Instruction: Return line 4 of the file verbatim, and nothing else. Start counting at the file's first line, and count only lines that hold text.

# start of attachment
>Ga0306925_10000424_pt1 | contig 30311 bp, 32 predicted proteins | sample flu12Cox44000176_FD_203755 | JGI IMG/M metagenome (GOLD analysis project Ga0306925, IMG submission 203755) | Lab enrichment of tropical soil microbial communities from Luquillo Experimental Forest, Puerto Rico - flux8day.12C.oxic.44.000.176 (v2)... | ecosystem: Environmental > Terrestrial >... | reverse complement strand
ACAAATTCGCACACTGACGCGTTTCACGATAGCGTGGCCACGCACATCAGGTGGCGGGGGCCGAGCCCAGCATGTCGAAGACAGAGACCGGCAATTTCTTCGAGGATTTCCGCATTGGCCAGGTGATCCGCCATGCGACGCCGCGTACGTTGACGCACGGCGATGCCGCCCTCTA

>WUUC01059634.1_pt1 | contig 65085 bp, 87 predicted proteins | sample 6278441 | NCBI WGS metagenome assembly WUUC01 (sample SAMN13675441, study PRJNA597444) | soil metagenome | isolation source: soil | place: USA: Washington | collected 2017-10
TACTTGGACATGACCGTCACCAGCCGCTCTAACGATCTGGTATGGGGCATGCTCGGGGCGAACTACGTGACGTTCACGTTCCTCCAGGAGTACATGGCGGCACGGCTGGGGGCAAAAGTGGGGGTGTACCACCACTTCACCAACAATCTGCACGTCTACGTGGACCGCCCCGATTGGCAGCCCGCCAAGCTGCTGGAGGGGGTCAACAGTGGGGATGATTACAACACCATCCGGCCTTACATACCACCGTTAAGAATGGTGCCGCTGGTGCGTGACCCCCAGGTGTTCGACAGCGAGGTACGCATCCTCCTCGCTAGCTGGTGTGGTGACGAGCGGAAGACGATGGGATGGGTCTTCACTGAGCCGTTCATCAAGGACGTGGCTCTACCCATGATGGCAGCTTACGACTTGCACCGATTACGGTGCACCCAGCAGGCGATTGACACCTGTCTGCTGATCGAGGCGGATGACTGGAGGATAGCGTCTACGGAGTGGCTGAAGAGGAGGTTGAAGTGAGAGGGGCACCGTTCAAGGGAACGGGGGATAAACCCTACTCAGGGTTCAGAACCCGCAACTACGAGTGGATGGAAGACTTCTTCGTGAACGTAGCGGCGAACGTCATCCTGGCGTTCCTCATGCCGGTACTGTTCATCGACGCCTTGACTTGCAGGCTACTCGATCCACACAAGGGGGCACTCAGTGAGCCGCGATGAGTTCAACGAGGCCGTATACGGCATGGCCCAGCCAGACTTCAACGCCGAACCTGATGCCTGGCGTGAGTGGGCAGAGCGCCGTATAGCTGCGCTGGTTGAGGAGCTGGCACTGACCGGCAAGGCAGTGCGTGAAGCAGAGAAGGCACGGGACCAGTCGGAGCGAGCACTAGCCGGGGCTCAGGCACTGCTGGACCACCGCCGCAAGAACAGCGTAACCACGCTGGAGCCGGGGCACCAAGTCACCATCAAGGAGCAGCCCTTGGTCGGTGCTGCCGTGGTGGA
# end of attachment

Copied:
TACTTGGACATGACCGTCACCAGCCGCTCTAACGATCTGGTATGGGGCATGCTCGGGGCGAACTACGTGACGTTCACGTTCCTCCAGGAGTACATGGCGGCACGGCTGGGGGCAAAAGTGGGGGTGTACCACCACTTCACCAACAATCTGCACGTCTACGTGGACCGCCCCGATTGGCAGCCCGCCAAGCTGCTGGAGGGGGTCAACAGTGGGGATGATTACAACACCATCCGGCCTTACATACCACCGTTAAGAATGGTGCCGCTGGTGCGTGACCCCCAGGTGTTCGACAGCGAGGTACGCATCCTCCTCGCTAGCTGGTGTGGTGACGAGCGGAAGACGATGGGATGGGTCTTCACTGAGCCGTTCATCAAGGACGTGGCTCTACCCATGATGGCAGCTTACGACTTGCACCGATTACGGTGCACCCAGCAGGCGATTGACACCTGTCTGCTGATCGAGGCGGATGACTGGAGGATAGCGTCTACGGAGTGGCTGAAGAGGAGGTTGAAGTGAGAGGGGCACCGTTCAAGGGAACGGGGGATAAACCCTACTCAGGGTTCAGAACCCGCAACTACGAGTGGATGGAAGACTTCTTCGTGAACGTAGCGGCGAACGTCATCCTGGCGTTCCTCATGCCGGTACTGTTCATCGACGCCTTGACTTGCAGGCTACTCGATCCACACAAGGGGGCACTCAGTGAGCCGCGATGAGTTCAACGAGGCCGTATACGGCATGGCCCAGCCAGACTTCAACGCCGAACCTGATGCCTGGCGTGAGTGGGCAGAGCGCCGTATAGCTGCGCTGGTTGAGGAGCTGGCACTGACCGGCAAGGCAGTGCGTGAAGCAGAGAAGGCACGGGACCAGTCGGAGCGAGCACTAGCCGGGGCTCAGGCACTGCTGGACCACCGCCGCAAGAACAGCGTAACCACGCTGGAGCCGGGGCACCAAGTCACCATCAAGGAGCAGCCCTTGGTCGGTGCTGCCGTGGTGGA